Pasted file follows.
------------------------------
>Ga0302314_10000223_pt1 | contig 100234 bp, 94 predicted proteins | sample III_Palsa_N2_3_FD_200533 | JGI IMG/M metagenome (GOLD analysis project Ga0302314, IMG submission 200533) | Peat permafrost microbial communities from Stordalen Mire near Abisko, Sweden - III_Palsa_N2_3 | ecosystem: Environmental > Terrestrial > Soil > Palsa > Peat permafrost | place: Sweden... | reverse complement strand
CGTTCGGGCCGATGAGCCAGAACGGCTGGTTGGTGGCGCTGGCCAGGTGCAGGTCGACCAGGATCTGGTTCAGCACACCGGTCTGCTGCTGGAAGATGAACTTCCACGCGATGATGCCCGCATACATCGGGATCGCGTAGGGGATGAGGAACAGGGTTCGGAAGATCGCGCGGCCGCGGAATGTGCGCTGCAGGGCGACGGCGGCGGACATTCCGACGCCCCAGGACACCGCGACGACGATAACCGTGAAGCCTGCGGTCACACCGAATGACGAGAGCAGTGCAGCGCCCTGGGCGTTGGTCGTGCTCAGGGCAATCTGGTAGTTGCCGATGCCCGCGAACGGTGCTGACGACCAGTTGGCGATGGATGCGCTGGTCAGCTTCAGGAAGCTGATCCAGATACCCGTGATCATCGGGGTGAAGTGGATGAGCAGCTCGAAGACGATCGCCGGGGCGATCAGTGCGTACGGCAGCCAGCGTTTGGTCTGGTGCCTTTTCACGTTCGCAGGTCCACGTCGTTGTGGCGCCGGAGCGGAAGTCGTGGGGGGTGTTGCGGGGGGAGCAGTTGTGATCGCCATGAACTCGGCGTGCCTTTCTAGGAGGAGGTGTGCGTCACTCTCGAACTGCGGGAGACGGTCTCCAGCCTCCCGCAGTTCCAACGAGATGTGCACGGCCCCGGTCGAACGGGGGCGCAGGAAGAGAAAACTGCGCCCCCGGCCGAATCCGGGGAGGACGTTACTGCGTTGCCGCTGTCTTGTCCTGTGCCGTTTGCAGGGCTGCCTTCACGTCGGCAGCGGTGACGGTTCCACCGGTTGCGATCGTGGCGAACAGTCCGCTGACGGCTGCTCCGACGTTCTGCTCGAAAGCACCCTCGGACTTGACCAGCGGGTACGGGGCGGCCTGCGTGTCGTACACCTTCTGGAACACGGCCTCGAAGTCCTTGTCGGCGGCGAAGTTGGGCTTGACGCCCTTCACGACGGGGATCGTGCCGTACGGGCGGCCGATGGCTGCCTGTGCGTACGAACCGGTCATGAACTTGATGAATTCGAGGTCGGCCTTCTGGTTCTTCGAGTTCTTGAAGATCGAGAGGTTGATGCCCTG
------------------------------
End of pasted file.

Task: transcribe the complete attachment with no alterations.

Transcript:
>Ga0302314_10000223_pt1 | contig 100234 bp, 94 predicted proteins | sample III_Palsa_N2_3_FD_200533 | JGI IMG/M metagenome (GOLD analysis project Ga0302314, IMG submission 200533) | Peat permafrost microbial communities from Stordalen Mire near Abisko, Sweden - III_Palsa_N2_3 | ecosystem: Environmental > Terrestrial > Soil > Palsa > Peat permafrost | place: Sweden... | reverse complement strand
CGTTCGGGCCGATGAGCCAGAACGGCTGGTTGGTGGCGCTGGCCAGGTGCAGGTCGACCAGGATCTGGTTCAGCACACCGGTCTGCTGCTGGAAGATGAACTTCCACGCGATGATGCCCGCATACATCGGGATCGCGTAGGGGATGAGGAACAGGGTTCGGAAGATCGCGCGGCCGCGGAATGTGCGCTGCAGGGCGACGGCGGCGGACATTCCGACGCCCCAGGACACCGCGACGACGATAACCGTGAAGCCTGCGGTCACACCGAATGACGAGAGCAGTGCAGCGCCCTGGGCGTTGGTCGTGCTCAGGGCAATCTGGTAGTTGCCGATGCCCGCGAACGGTGCTGACGACCAGTTGGCGATGGATGCGCTGGTCAGCTTCAGGAAGCTGATCCAGATACCCGTGATCATCGGGGTGAAGTGGATGAGCAGCTCGAAGACGATCGCCGGGGCGATCAGTGCGTACGGCAGCCAGCGTTTGGTCTGGTGCCTTTTCACGTTCGCAGGTCCACGTCGTTGTGGCGCCGGAGCGGAAGTCGTGGGGGGTGTTGCGGGGGGAGCAGTTGTGATCGCCATGAACTCGGCGTGCCTTTCTAGGAGGAGGTGTGCGTCACTCTCGAACTGCGGGAGACGGTCTCCAGCCTCCCGCAGTTCCAACGAGATGTGCACGGCCCCGGTCGAACGGGGGCGCAGGAAGAGAAAACTGCGCCCCCGGCCGAATCCGGGGAGGACGTTACTGCGTTGCCGCTGTCTTGTCCTGTGCCGTTTGCAGGGCTGCCTTCACGTCGGCAGCGGTGACGGTTCCACCGGTTGCGATCGTGGCGAACAGTCCGCTGACGGCTGCTCCGACGTTCTGCTCGAAAGCACCCTCGGACTTGACCAGCGGGTACGGGGCGGCCTGCGTGTCGTACACCTTCTGGAACACGGCCTCGAAGTCCTTGTCGGCGGCGAAGTTGGGCTTGACGCCCTTCACGACGGGGATCGTGCCGTACGGGCGGCCGATGGCTGCCTGTGCGTACGAACCGGTCATGAACTTGATGAATTCGAGGTCGGCCTTCTGGTTCTTCGAGTTCTTGAAGATCGAGAGGTTGATGCCCTG